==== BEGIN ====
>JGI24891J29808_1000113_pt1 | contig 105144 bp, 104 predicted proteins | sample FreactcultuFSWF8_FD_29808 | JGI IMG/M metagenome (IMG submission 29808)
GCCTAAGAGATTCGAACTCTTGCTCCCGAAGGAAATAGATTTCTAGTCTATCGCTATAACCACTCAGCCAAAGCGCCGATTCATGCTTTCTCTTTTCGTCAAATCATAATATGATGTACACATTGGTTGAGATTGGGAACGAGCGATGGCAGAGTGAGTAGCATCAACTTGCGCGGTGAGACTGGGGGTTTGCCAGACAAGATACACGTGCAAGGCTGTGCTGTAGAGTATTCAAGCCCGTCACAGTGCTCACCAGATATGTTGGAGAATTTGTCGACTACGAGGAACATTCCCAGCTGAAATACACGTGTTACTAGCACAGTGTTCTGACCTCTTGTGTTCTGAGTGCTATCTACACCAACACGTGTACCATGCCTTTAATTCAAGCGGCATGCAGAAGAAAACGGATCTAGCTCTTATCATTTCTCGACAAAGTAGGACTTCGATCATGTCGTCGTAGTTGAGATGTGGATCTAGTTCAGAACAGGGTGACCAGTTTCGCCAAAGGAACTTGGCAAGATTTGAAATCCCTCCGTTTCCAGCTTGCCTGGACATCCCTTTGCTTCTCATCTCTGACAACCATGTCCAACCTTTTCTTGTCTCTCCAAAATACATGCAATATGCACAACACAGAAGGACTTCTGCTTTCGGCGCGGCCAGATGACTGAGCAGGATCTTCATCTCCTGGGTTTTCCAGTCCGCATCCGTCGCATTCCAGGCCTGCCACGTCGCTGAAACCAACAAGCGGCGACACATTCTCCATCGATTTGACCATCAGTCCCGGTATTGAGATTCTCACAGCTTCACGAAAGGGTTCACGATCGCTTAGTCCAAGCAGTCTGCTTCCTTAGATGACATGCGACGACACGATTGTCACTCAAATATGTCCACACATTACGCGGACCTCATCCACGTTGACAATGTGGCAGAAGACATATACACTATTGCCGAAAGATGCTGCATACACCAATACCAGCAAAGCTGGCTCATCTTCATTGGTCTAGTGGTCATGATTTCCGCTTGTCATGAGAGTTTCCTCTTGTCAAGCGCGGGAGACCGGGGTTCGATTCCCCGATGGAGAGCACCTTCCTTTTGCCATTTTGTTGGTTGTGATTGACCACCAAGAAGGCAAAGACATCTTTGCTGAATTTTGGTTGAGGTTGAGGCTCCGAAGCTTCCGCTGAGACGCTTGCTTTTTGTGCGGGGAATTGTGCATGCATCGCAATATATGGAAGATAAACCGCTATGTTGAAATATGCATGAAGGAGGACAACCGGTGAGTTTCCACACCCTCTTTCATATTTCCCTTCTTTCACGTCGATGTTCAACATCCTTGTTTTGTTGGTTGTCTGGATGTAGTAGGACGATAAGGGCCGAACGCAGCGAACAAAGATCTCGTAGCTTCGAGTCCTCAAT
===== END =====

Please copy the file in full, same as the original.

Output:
>JGI24891J29808_1000113_pt1 | contig 105144 bp, 104 predicted proteins | sample FreactcultuFSWF8_FD_29808 | JGI IMG/M metagenome (IMG submission 29808)
GCCTAAGAGATTCGAACTCTTGCTCCCGAAGGAAATAGATTTCTAGTCTATCGCTATAACCACTCAGCCAAAGCGCCGATTCATGCTTTCTCTTTTCGTCAAATCATAATATGATGTACACATTGGTTGAGATTGGGAACGAGCGATGGCAGAGTGAGTAGCATCAACTTGCGCGGTGAGACTGGGGGTTTGCCAGACAAGATACACGTGCAAGGCTGTGCTGTAGAGTATTCAAGCCCGTCACAGTGCTCACCAGATATGTTGGAGAATTTGTCGACTACGAGGAACATTCCCAGCTGAAATACACGTGTTACTAGCACAGTGTTCTGACCTCTTGTGTTCTGAGTGCTATCTACACCAACACGTGTACCATGCCTTTAATTCAAGCGGCATGCAGAAGAAAACGGATCTAGCTCTTATCATTTCTCGACAAAGTAGGACTTCGATCATGTCGTCGTAGTTGAGATGTGGATCTAGTTCAGAACAGGGTGACCAGTTTCGCCAAAGGAACTTGGCAAGATTTGAAATCCCTCCGTTTCCAGCTTGCCTGGACATCCCTTTGCTTCTCATCTCTGACAACCATGTCCAACCTTTTCTTGTCTCTCCAAAATACATGCAATATGCACAACACAGAAGGACTTCTGCTTTCGGCGCGGCCAGATGACTGAGCAGGATCTTCATCTCCTGGGTTTTCCAGTCCGCATCCGTCGCATTCCAGGCCTGCCACGTCGCTGAAACCAACAAGCGGCGACACATTCTCCATCGATTTGACCATCAGTCCCGGTATTGAGATTCTCACAGCTTCACGAAAGGGTTCACGATCGCTTAGTCCAAGCAGTCTGCTTCCTTAGATGACATGCGACGACACGATTGTCACTCAAATATGTCCACACATTACGCGGACCTCATCCACGTTGACAATGTGGCAGAAGACATATACACTATTGCCGAAAGATGCTGCATACACCAATACCAGCAAAGCTGGCTCATCTTCATTGGTCTAGTGGTCATGATTTCCGCTTGTCATGAGAGTTTCCTCTTGTCAAGCGCGGGAGACCGGGGTTCGATTCCCCGATGGAGAGCACCTTCCTTTTGCCATTTTGTTGGTTGTGATTGACCACCAAGAAGGCAAAGACATCTTTGCTGAATTTTGGTTGAGGTTGAGGCTCCGAAGCTTCCGCTGAGACGCTTGCTTTTTGTGCGGGGAATTGTGCATGCATCGCAATATATGGAAGATAAACCGCTATGTTGAAATATGCATGAAGGAGGACAACCGGTGAGTTTCCACACCCTCTTTCATATTTCCCTTCTTTCACGTCGATGTTCAACATCCTTGTTTTGTTGGTTGTCTGGATGTAGTAGGACGATAAGGGCCGAACGCAGCGAACAAAGATCTCGTAGCTTCGAGTCCTCAAT